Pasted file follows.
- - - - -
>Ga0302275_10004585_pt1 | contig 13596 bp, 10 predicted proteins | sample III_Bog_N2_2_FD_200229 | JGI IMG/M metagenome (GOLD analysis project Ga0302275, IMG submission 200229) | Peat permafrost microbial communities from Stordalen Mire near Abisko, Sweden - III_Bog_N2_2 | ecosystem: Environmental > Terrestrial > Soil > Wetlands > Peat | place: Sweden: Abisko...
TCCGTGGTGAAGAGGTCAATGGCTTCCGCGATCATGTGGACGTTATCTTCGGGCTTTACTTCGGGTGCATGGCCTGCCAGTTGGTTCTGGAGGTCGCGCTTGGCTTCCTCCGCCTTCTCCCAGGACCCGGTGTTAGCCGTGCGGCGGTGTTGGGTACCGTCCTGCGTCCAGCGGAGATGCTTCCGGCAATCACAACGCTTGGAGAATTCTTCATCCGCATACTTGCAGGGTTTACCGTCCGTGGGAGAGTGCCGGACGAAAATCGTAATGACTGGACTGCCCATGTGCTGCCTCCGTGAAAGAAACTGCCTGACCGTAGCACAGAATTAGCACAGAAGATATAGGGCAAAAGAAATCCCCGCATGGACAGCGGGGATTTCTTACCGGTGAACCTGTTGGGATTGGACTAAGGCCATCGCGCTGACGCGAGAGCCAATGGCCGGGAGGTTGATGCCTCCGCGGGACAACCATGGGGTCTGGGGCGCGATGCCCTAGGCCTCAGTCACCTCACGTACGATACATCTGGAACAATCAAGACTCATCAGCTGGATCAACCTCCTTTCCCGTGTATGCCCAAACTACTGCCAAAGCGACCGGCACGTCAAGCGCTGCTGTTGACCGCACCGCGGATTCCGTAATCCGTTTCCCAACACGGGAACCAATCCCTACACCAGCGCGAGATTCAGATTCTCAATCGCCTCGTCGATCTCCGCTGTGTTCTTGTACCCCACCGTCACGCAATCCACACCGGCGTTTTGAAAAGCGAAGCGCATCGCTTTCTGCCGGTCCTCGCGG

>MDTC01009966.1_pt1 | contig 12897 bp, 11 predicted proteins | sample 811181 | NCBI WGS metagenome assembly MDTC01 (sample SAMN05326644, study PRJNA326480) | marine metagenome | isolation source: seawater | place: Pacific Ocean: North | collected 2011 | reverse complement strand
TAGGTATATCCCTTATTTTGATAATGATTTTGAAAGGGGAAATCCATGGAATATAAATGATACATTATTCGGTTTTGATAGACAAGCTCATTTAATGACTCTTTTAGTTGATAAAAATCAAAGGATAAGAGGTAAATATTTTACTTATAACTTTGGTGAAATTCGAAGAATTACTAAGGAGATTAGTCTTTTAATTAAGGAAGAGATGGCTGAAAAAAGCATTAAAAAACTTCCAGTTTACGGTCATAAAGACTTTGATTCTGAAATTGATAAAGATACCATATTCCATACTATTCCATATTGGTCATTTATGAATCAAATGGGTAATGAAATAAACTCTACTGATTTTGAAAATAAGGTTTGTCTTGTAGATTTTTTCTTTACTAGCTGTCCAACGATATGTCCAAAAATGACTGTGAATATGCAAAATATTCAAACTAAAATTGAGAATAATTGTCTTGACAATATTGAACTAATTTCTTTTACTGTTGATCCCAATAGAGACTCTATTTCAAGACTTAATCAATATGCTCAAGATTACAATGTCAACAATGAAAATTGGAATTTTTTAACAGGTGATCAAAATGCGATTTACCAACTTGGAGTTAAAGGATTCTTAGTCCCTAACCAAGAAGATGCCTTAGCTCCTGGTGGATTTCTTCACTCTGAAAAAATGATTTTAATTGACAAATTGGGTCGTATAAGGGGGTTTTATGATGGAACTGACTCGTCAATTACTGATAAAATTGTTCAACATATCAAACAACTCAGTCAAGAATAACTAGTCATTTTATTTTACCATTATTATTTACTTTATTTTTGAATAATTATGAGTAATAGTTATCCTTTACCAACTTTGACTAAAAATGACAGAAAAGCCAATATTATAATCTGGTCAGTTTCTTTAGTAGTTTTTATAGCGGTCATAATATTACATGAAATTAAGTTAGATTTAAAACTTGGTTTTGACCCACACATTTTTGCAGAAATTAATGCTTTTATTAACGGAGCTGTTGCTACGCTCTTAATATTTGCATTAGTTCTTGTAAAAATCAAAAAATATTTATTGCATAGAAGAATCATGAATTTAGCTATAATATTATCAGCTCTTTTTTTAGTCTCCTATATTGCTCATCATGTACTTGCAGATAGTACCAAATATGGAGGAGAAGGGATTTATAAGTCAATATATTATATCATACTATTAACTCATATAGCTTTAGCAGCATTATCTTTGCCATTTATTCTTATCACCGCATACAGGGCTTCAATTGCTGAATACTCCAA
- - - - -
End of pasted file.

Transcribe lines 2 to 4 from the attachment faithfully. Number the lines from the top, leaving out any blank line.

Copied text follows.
TCCGTGGTGAAGAGGTCAATGGCTTCCGCGATCATGTGGACGTTATCTTCGGGCTTTACTTCGGGTGCATGGCCTGCCAGTTGGTTCTGGAGGTCGCGCTTGGCTTCCTCCGCCTTCTCCCAGGACCCGGTGTTAGCCGTGCGGCGGTGTTGGGTACCGTCCTGCGTCCAGCGGAGATGCTTCCGGCAATCACAACGCTTGGAGAATTCTTCATCCGCATACTTGCAGGGTTTACCGTCCGTGGGAGAGTGCCGGACGAAAATCGTAATGACTGGACTGCCCATGTGCTGCCTCCGTGAAAGAAACTGCCTGACCGTAGCACAGAATTAGCACAGAAGATATAGGGCAAAAGAAATCCCCGCATGGACAGCGGGGATTTCTTACCGGTGAACCTGTTGGGATTGGACTAAGGCCATCGCGCTGACGCGAGAGCCAATGGCCGGGAGGTTGATGCCTCCGCGGGACAACCATGGGGTCTGGGGCGCGATGCCCTAGGCCTCAGTCACCTCACGTACGATACATCTGGAACAATCAAGACTCATCAGCTGGATCAACCTCCTTTCCCGTGTATGCCCAAACTACTGCCAAAGCGACCGGCACGTCAAGCGCTGCTGTTGACCGCACCGCGGATTCCGTAATCCGTTTCCCAACACGGGAACCAATCCCTACACCAGCGCGAGATTCAGATTCTCAATCGCCTCGTCGATCTCCGCTGTGTTCTTGTACCCCACCGTCACGCAATCCACACCGGCGTTTTGAAAAGCGAAGCGCATCGCTTTCTGCCGGTCCTCGCGG

>MDTC01009966.1_pt1 | contig 12897 bp, 11 predicted proteins | sample 811181 | NCBI WGS metagenome assembly MDTC01 (sample SAMN05326644, study PRJNA326480) | marine metagenome | isolation source: seawater | place: Pacific Ocean: North | collected 2011 | reverse complement strand
TAGGTATATCCCTTATTTTGATAATGATTTTGAAAGGGGAAATCCATGGAATATAAATGATACATTATTCGGTTTTGATAGACAAGCTCATTTAATGACTCTTTTAGTTGATAAAAATCAAAGGATAAGAGGTAAATATTTTACTTATAACTTTGGTGAAATTCGAAGAATTACTAAGGAGATTAGTCTTTTAATTAAGGAAGAGATGGCTGAAAAAAGCATTAAAAAACTTCCAGTTTACGGTCATAAAGACTTTGATTCTGAAATTGATAAAGATACCATATTCCATACTATTCCATATTGGTCATTTATGAATCAAATGGGTAATGAAATAAACTCTACTGATTTTGAAAATAAGGTTTGTCTTGTAGATTTTTTCTTTACTAGCTGTCCAACGATATGTCCAAAAATGACTGTGAATATGCAAAATATTCAAACTAAAATTGAGAATAATTGTCTTGACAATATTGAACTAATTTCTTTTACTGTTGATCCCAATAGAGACTCTATTTCAAGACTTAATCAATATGCTCAAGATTACAATGTCAACAATGAAAATTGGAATTTTTTAACAGGTGATCAAAATGCGATTTACCAACTTGGAGTTAAAGGATTCTTAGTCCCTAACCAAGAAGATGCCTTAGCTCCTGGTGGATTTCTTCACTCTGAAAAAATGATTTTAATTGACAAATTGGGTCGTATAAGGGGGTTTTATGATGGAACTGACTCGTCAATTACTGATAAAATTGTTCAACATATCAAACAACTCAGTCAAGAATAACTAGTCATTTTATTTTACCATTATTATTTACTTTATTTTTGAATAATTATGAGTAATAGTTATCCTTTACCAACTTTGACTAAAAATGACAGAAAAGCCAATATTATAATCTGGTCAGTTTCTTTAGTAGTTTTTATAGCGGTCATAATATTACATGAAATTAAGTTAGATTTAAAACTTGGTTTTGACCCACACATTTTTGCAGAAATTAATGCTTTTATTAACGGAGCTGTTGCTACGCTCTTAATATTTGCATTAGTTCTTGTAAAAATCAAAAAATATTTATTGCATAGAAGAATCATGAATTTAGCTATAATATTATCAGCTCTTTTTTTAGTCTCCTATATTGCTCATCATGTACTTGCAGATAGTACCAAATATGGAGGAGAAGGGATTTATAAGTCAATATATTATATCATACTATTAACTCATATAGCTTTAGCAGCATTATCTTTGCCATTTATTCTTATCACCGCATACAGGGCTTCAATTGCTGAATACTCCAA